James Bond June continues! I’ll just come right out and say it: we are moving to a distinctly different time period, to a time where Bond’s chauvinist tendencies were left even less in check than they’ve been recently. A world where the action may not have been so beautifully rendered, but boy did it kick just as much ass as today’s often headache-inducing action sequences. This Thursday’s TBT appeals because the story is so radically over-the-top. This is, aside from a select few Brosnan outings, one of Bond’s least plausible adventures. But it’s a true classic.
Today’s food for thought: Moonraker.
Status Active: June 29, 1979
Mission Briefing: When a space shuttle is stolen mid-flight, Bond suspects the clever, conniving and enviously wealthy Hugo Drax to be behind it, and must form a plan to stop him from wiping out millions of innocent civilians. Drax’s ultimate goal is to start afresh on Earth with an entirely new populace, one the deranged man intends to begin cultivating in his own space station. There’s only one thing standing between Bond and the radical industrialist: Drax’ sizable bodyguard, Jaws.
- Dr. Holly Goodhead (Lois Chiles) — considerable “technical experience”
- Corinne Defour (Corinne Cléry) — loyalty may not be her strong suit, but being supportive of MI:6’s mission apparently is
- Manuela (Emily Bolton) — 007’s Brazilian contact in Rio de Janeiro
- Hugo Drax (Michael Lonsdale) — chief target of MI:6, believed to be responsible for hijacking of the Moonraker; approach with extreme prejudice
- Chang (Toshiro Suga) — Drax’s original bodyguard; highly expendable
- ‘Jaws’ (Richard Kiel) — physicality outmatches speed and determination; Drax’s new right-hand man; approach with extreme prejudice
- Dolly (Blanche Ravalec) — girlfriend of ‘Jaws;’ not proven to be particularly supportive of Her Majesty’s interests in the Moonraker
Q Branch: I don’t know what to tell you, 007. The technology is all on your enemy’s side on this one. What, between his cache of expensive little lasers, the fleet of Moonrakers (because one isn’t bloody enough!), and the cloaking device preventing any of us on Earth from seeing the orbiting space station, I have to say all the cards are in Drax’s favor here. There’s not much you can do, really, other than rely on those wits of yours. And in your ripe old age, I wouldn’t even trust those entirely too much. Best of luck out there Bond.
Performance Evaluation: While Roger Moore is unlikely to win the popular vote as to who the best/most memorable James Bond was, he certainly scores points by starring in this highly memorable and action-packed espionage film with a sci-fi twist. Moore as Bond establishes an ease of comfort in his assigned duties, a physical manifestation of cold-blooded killer perhaps no other actor has really shown. Squaring up against the likes of the 7′-2″ metal-mouthed, cable-chewing Jaws and the dastardly brain behind the entire operation in Hugo Drax, Bond must be prepared for supreme hostility in supremely hostile environments. As opinion will often vary greatly on who handles the pressure of the 007 status the best, it’s unlikely that many consider this particular performance from Moore to be among the most frequently mentioned, but Moore does enough to be memorable and amiable.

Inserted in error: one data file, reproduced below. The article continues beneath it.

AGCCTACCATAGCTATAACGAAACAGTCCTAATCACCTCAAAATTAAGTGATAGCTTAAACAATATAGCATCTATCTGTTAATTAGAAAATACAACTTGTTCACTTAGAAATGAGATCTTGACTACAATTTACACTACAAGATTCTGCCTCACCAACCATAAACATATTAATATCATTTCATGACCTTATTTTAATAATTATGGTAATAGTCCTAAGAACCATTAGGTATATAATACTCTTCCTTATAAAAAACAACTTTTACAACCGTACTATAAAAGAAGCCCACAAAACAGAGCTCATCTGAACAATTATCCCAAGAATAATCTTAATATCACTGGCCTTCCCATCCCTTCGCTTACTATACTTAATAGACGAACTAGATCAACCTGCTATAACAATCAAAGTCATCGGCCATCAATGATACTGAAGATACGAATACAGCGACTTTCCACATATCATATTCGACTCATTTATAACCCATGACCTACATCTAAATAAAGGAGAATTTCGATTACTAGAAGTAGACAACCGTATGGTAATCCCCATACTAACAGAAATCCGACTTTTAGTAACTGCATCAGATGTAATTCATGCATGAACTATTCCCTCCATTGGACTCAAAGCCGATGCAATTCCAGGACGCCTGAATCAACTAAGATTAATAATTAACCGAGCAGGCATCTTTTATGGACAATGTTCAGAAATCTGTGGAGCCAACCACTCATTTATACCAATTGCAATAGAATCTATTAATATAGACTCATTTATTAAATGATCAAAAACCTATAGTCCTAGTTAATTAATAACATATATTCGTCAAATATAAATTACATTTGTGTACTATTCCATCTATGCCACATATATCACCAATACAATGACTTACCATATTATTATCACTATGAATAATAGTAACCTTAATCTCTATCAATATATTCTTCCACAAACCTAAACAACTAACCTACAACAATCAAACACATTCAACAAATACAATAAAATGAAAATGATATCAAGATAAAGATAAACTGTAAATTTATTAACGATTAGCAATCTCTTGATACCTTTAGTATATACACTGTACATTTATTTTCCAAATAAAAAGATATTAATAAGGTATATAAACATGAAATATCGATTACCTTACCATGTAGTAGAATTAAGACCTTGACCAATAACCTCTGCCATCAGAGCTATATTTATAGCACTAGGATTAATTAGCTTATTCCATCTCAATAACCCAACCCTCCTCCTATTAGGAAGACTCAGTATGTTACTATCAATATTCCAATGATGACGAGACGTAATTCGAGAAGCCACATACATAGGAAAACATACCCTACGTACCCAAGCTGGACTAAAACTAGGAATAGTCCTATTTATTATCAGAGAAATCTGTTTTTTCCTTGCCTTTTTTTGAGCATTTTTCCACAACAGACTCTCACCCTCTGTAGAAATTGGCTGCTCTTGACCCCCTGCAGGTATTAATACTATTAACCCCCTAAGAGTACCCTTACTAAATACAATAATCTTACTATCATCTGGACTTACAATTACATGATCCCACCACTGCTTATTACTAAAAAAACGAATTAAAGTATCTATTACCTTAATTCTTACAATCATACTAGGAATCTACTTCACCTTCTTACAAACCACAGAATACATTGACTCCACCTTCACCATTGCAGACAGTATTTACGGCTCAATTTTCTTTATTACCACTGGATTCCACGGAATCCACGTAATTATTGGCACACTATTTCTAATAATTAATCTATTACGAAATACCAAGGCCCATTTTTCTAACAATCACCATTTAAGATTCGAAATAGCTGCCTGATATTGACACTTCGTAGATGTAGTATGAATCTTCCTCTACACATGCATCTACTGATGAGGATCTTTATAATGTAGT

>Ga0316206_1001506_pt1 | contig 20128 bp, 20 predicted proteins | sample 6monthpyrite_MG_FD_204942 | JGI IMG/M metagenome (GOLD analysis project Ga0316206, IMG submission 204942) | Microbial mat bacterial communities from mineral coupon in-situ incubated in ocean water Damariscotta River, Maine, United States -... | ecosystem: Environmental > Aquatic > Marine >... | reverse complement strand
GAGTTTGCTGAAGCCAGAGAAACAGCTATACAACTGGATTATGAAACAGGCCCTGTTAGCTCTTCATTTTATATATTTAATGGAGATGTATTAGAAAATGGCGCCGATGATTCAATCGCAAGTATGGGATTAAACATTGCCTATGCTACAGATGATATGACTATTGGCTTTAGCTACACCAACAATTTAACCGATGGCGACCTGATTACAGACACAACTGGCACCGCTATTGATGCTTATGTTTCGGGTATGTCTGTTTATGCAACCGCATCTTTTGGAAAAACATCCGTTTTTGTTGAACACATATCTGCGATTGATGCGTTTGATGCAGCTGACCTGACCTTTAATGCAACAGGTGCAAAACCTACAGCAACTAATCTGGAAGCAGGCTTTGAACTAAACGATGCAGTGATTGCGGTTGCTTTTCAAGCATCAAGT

Moonraker is undeniably all about the novelty of the scenes. The adventure jettisons audiences out of the steamy outskirts of Rio de Janeiro and, later, into outer space for a fun and climactic battle, with the filming taking place in locations as varied as London, Paris, Venice, California, Florida, and of course, the second largest city in Brazil. Bond explores Drax’s shuttle launching facility, where he possesses multiple Moonraker shuttles. While we experience the requisite quips about saving the world, romantic proposals and/or whether or not martinis are best served shaken and not stirred, the world floats by the tiny windows of the villain’s space station. It’s just one extra layer of coolness applied to an already stylish and sexy franchise.
Yet the film certainly falls prey to the tropes of the late 70’s/early 80’s action films. Misogynistic themes skyrocket (Bond’s partner is named Holly Goodhead — not as bad as some in the past, but not exactly a flattering name by any means), and so too does the cheese factor. Bond’s inability to make the lamest puns at the most opportune times continues in Moonraker, yet the majority are not memorable. If you’re looking to evaluate Lewis Gilbert’s third (and final) directorial effort from a technical standpoint, the film’s age is often painfully obvious. But as it relates to the world of James Bond, this outer space exploration is somewhat difficult to top.
Recommendation: James Bond’s canon appeals to a consistent target audience, one that’s decidedly more male than female, but there’s also no use trying to deny this divide in opinion when it comes to talking “old school” James Bond versus modern versions. Moonraker may not be an awfully intelligent picture but it’s a film that stays relatively true to the novel and always remains a fun time. The last factor in determining if this film is for you is how Roger Moore appeals to your senses. Neither overly aggressive nor excessively mild-mannered, Moore strikes a safe middle-ground. While failing to be as memorable as either Connery or even Daniel Craig, he succeeds in delivering this material with plenty of tongue-in-cheek.
Rated: PG (how the. . .what the. . . really?!!)
Running Time: 126 mins.
Quoted: “My God. . .what’s Bond doing?!”
“I believe he’s attempting re-entry, sir. . .”
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